- The Washington Times - Wednesday, January 22, 2003

North Carolina is determined not to let one bad break define its season.
It's been almost a month since UNC's Sean May felt a "pop" in his left foot early in the second half of a game against seemingly innocuous Iona.
"What's crazy is how quickly it can happen," said May, the son of Indiana All-American Scott May and the inside element of one of the most talented recruiting classes since the Fab Five arrived at Ann Arbor. "One moment, you're rolling along and living out this dream, and the next you can't even walk. It's indescribably deflating."
One moment, you're sharing ink and accolades with fellow freshmen Rashad McCants and Raymond Felton as a member of the trio capable of returning the Tar Heels to greatness after last season's 8-20 abomination, and the next you're wearing a cast and crutches.
One moment, you're the 6-foot-8, 272-pound interior enforcer on a team that dominated No.2 Kansas, and the next you're a cheerleader for 8-to-10 weeks on a smallish squad capable of losing to the forgettable Gaels.
One moment, you're ranked 12th in the nation with a 7-2 mark, and the next you're trying to contend in the merciless ACC without a legitimate post presence.
"It's been tough," said May, who had a screw inserted into his foot Dec.30 and hopes to bring back his 12 points, nine rebounds and two blocks for the Tar Heels' run through March.
In the meantime, North Carolina (11-5, 2-1 ACC) has survived life without May. But tonight's game at the Dean Dome against defending national champion Maryland (10-4, 3-1) could prove pivotal to both the Heels' league hopes and their youthful psyches.
"The Maryland game is huge for us because you have to hold serve at home if you hope to contend for the conference title," McCants said Saturday after the Tar Heels upset No.6 Connecticut 68-65 in Chapel Hill. "Since Sean got hurt, everybody has tried to pick on us inside. I'm sure Maryland will be no different, so we'll all just have to keep picking up the slack down there, helping on defense and crashing the boards."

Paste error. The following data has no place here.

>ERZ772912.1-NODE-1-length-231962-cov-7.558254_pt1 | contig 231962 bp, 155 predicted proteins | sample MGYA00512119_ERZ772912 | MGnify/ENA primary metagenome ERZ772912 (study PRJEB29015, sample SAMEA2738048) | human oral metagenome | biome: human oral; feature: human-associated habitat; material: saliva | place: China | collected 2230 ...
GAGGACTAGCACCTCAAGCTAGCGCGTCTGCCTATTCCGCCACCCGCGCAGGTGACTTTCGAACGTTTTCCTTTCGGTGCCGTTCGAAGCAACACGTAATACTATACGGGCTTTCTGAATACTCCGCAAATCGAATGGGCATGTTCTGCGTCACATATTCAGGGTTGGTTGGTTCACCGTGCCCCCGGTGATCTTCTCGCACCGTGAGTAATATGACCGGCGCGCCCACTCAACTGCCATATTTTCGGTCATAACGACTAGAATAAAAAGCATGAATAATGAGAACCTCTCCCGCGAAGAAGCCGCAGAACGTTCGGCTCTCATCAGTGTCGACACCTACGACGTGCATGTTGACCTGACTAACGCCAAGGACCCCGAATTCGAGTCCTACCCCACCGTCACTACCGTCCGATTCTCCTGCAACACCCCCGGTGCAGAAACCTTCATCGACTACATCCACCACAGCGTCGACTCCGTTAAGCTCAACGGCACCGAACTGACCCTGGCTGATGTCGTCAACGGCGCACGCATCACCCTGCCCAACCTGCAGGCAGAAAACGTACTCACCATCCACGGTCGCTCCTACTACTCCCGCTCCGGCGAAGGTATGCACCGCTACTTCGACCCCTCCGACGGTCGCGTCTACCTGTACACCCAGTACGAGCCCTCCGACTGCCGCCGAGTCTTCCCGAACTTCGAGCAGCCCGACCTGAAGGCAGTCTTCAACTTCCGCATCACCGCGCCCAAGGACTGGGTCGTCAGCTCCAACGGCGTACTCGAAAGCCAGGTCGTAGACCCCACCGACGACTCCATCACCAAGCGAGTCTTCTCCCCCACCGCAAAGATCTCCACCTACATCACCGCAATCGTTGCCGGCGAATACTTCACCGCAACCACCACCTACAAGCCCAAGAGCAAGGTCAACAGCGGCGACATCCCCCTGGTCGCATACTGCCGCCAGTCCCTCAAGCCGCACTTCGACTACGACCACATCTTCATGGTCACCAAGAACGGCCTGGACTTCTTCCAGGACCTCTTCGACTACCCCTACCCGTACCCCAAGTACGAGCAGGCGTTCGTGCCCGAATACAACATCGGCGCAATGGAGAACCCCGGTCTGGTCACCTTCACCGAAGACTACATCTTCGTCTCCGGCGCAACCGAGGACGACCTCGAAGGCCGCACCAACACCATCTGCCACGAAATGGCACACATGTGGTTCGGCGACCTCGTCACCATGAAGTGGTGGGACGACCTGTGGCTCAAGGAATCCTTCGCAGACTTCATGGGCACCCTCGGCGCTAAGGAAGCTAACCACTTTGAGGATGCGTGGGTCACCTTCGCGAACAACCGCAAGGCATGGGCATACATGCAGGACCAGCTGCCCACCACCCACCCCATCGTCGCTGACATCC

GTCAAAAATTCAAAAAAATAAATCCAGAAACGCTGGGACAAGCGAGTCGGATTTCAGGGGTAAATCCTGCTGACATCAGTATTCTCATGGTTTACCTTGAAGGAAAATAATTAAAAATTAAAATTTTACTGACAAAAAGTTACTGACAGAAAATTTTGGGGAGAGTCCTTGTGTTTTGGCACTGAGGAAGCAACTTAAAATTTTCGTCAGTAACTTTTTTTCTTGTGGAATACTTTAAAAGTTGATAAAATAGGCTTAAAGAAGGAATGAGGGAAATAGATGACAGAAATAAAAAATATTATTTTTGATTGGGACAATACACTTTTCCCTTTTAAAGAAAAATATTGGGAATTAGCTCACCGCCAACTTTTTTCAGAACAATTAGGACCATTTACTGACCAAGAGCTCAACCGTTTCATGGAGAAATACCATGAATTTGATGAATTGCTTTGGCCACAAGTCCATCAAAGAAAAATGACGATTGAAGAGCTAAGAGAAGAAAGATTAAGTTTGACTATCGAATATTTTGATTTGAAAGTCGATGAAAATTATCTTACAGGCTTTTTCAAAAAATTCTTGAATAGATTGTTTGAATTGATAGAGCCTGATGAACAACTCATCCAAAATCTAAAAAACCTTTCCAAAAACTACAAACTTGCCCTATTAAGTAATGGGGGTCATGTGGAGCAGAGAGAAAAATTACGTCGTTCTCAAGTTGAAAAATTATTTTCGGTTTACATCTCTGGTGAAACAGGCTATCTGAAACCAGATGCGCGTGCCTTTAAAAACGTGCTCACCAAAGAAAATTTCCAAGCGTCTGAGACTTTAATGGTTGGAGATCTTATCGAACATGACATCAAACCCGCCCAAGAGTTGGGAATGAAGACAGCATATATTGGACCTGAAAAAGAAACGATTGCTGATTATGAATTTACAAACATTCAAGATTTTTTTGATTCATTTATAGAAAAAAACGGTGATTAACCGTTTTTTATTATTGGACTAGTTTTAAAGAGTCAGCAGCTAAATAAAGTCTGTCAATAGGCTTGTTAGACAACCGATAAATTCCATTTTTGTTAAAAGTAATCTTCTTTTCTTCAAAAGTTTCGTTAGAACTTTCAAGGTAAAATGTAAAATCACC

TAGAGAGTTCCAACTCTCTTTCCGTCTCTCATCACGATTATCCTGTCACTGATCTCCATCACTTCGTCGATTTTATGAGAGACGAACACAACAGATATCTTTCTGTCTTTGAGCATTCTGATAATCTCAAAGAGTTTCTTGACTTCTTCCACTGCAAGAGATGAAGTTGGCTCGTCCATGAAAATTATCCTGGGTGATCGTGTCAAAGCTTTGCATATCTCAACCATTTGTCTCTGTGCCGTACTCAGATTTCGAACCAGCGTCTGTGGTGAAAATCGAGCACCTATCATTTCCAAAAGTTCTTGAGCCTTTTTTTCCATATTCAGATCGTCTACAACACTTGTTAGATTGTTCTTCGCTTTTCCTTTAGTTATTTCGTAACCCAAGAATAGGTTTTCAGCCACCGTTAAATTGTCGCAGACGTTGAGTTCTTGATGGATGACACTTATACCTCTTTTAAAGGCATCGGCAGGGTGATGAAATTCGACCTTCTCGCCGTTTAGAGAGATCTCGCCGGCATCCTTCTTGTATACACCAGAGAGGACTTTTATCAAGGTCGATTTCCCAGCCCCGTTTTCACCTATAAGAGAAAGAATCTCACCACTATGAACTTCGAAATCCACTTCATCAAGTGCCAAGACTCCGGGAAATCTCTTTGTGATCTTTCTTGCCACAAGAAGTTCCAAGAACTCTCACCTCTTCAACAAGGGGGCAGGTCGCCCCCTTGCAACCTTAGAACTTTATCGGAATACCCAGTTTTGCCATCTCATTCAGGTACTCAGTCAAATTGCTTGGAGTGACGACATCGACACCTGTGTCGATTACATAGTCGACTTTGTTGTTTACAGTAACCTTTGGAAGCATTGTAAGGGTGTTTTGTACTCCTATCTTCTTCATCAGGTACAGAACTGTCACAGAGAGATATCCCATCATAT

McCants certainly has done his part since May left the lineup. The 6-4 slasher from Asheville leads the ACC in scoring (19.0 points) and shoots better than 53 percent from the floor and nearly 46 percent from 3-point range. McCants ripped UConn for 27 points Saturday. And with May sidelined, the baseline terror has developed into North Carolina's second-leading rebounder (5.3).
Felton (10.5 points, 6.8 assists), rated the nation's top incoming freshman by several recruiting services, has picked up his scoring from the point since May's departure and trails only Duke's Chris Duhon and Maryland's Steve Blake in the conference's assist category.
And 6-8 sophomore Jawad Williams (13.7 points, 6.0 rebounds), a swingman masquerading as a power forward thanks to coach Matt Doherty's desperate frontcourt situation, has done his best to give North Carolina an impact player inside.
But at 208 pounds, Williams is little more than a spindly snack for serious ACC pivots like Virginia's Travis Watson (6-8, 255) or Maryland's Ryan Randle (6-9, 245). And don't look for answers on Carolina's bench. The only Tar Heels thicker than Williams who average more than 10 minutes of playing time are freshmen David Noel (1.7 rebounds) and Byron Sanders.
Sanders, who almost looks the part at 6-9, 225 pounds, plays much smaller. In 35 minutes against UConn, Sanders collected zero rebounds. Heck, May had that many without putting on a uniform. So how did the Tar Heels beat UConn, a team that features potential All-American center Emeka Okafor?
Just ask Connecticut coach Jim Calhoun:
"We slept through the first 10 minutes of the game, [falling behind 23-4]. [Shooting guard Ben] Gordon couldn't throw it in the ocean. And the officials made two joke calls on Emeka that kept him on the bench."
That rather unique formula isn't likely to work on the Terps, who feature one of the nation's most experienced backcourts in Blake (11.2 points, 7.1 assists) and Drew Nicholas (18.3 points) and the kind of sizeable, deep frontcourt that gives Doherty night sweats.
"What did Randle do to Duke, 15 points and 17 boards?" Doherty said, chuckling. "He's probably licking his chops, but our guys have found ways to compete."
There's a big difference between competing with the league's elite teams and actually contending for the ACC title. Fact is, UNC's two conference victories have come against league lightweights Florida State and Clemson. Fact is, North Carolina had a rebounding margin of 1.1 with May but is minus-4.0 without him. Fact is, it's likely to take a succession of near-miracles to get the Tar Heels to March in NCAA tournament-worthy fashion without their man in the middle.
"I think we'll find a way. And I think in the long run, this will make us a better team," May said. "Tough times don't last; tough people do."

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